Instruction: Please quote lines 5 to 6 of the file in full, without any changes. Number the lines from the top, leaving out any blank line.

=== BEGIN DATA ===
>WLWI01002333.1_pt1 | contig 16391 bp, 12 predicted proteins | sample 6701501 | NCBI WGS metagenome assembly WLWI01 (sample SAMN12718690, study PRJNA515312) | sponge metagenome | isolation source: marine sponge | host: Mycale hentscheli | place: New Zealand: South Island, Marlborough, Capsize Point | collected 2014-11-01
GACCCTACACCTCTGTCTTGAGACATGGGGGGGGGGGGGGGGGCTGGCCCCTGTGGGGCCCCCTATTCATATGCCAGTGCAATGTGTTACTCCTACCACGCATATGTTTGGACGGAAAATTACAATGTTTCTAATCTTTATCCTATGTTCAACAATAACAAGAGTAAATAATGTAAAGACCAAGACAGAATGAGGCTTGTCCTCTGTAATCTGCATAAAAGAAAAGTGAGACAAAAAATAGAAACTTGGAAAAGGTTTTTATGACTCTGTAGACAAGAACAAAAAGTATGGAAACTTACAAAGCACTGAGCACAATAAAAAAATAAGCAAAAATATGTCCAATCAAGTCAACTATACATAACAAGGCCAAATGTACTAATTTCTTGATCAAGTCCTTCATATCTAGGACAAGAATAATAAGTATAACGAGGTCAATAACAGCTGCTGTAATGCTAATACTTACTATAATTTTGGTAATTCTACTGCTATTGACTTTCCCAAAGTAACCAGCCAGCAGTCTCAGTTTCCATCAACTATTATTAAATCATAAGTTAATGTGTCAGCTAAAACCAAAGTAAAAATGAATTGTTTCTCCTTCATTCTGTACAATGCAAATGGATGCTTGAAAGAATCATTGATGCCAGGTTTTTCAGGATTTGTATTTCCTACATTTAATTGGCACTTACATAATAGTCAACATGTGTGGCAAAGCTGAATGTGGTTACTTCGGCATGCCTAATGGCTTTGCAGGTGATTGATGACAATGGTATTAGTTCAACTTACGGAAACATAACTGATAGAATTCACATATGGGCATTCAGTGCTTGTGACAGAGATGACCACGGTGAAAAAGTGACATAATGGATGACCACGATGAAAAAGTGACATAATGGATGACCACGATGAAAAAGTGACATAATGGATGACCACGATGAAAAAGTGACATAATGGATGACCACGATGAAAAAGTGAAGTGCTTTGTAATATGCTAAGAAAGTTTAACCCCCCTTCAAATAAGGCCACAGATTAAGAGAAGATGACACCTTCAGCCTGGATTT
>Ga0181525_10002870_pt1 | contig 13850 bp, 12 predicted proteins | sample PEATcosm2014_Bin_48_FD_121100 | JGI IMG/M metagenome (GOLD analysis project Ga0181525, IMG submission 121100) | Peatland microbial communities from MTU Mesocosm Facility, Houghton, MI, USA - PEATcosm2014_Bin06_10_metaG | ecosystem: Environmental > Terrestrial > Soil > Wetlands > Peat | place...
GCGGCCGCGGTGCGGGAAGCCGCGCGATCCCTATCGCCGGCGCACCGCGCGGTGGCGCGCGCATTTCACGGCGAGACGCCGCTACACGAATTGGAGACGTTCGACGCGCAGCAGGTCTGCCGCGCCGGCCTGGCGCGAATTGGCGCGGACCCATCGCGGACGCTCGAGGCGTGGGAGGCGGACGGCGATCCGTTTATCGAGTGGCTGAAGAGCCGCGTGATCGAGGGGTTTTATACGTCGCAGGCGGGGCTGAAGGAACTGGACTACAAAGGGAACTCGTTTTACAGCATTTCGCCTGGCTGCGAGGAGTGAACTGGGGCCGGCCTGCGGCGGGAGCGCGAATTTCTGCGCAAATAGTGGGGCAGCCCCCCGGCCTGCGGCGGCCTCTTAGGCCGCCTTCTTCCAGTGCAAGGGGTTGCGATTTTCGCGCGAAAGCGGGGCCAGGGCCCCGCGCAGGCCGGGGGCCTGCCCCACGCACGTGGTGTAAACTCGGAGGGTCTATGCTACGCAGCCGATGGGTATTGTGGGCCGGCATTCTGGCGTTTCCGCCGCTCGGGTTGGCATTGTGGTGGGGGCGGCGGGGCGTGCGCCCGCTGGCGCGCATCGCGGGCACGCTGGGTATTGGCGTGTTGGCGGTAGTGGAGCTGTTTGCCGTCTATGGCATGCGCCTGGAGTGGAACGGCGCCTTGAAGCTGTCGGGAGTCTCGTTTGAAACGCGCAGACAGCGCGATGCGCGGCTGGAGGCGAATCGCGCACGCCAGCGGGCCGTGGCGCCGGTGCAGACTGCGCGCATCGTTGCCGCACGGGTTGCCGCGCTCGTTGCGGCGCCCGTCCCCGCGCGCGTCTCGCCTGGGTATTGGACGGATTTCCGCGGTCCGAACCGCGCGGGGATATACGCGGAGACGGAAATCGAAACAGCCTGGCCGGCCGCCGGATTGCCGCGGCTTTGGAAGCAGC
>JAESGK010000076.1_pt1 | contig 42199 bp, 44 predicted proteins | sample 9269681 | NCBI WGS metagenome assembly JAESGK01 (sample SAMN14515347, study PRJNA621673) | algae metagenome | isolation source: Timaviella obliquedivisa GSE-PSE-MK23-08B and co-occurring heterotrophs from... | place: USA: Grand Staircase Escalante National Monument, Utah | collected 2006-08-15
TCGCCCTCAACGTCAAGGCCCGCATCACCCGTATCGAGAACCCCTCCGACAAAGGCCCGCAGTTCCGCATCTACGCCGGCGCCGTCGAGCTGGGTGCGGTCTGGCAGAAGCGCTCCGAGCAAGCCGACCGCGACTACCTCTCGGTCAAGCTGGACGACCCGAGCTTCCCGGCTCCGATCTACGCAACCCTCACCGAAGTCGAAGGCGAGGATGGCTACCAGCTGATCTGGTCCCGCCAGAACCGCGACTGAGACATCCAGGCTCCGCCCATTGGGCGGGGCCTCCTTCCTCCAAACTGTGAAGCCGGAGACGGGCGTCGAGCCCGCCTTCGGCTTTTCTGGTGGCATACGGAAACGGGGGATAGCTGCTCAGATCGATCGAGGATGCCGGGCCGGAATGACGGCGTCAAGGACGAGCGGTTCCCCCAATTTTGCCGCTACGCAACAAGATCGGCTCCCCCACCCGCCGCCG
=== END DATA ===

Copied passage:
>JAESGK010000076.1_pt1 | contig 42199 bp, 44 predicted proteins | sample 9269681 | NCBI WGS metagenome assembly JAESGK01 (sample SAMN14515347, study PRJNA621673) | algae metagenome | isolation source: Timaviella obliquedivisa GSE-PSE-MK23-08B and co-occurring heterotrophs from... | place: USA: Grand Staircase Escalante National Monument, Utah | collected 2006-08-15
TCGCCCTCAACGTCAAGGCCCGCATCACCCGTATCGAGAACCCCTCCGACAAAGGCCCGCAGTTCCGCATCTACGCCGGCGCCGTCGAGCTGGGTGCGGTCTGGCAGAAGCGCTCCGAGCAAGCCGACCGCGACTACCTCTCGGTCAAGCTGGACGACCCGAGCTTCCCGGCTCCGATCTACGCAACCCTCACCGAAGTCGAAGGCGAGGATGGCTACCAGCTGATCTGGTCCCGCCAGAACCGCGACTGAGACATCCAGGCTCCGCCCATTGGGCGGGGCCTCCTTCCTCCAAACTGTGAAGCCGGAGACGGGCGTCGAGCCCGCCTTCGGCTTTTCTGGTGGCATACGGAAACGGGGGATAGCTGCTCAGATCGATCGAGGATGCCGGGCCGGAATGACGGCGTCAAGGACGAGCGGTTCCCCCAATTTTGCCGCTACGCAACAAGATCGGCTCCCCCACCCGCCGCCG